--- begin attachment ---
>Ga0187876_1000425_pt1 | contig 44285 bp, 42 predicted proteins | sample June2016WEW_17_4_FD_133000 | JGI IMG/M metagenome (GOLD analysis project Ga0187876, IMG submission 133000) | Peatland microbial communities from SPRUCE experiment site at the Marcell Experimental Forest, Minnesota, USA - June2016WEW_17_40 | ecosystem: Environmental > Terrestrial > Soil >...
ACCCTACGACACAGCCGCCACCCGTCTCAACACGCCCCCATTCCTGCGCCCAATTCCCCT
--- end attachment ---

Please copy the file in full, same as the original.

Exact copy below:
>Ga0187876_1000425_pt1 | contig 44285 bp, 42 predicted proteins | sample June2016WEW_17_4_FD_133000 | JGI IMG/M metagenome (GOLD analysis project Ga0187876, IMG submission 133000) | Peatland microbial communities from SPRUCE experiment site at the Marcell Experimental Forest, Minnesota, USA - June2016WEW_17_40 | ecosystem: Environmental > Terrestrial > Soil >...
ACCCTACGACACAGCCGCCACCCGTCTCAACACGCCCCCATTCCTGCGCCCAATTCCCCT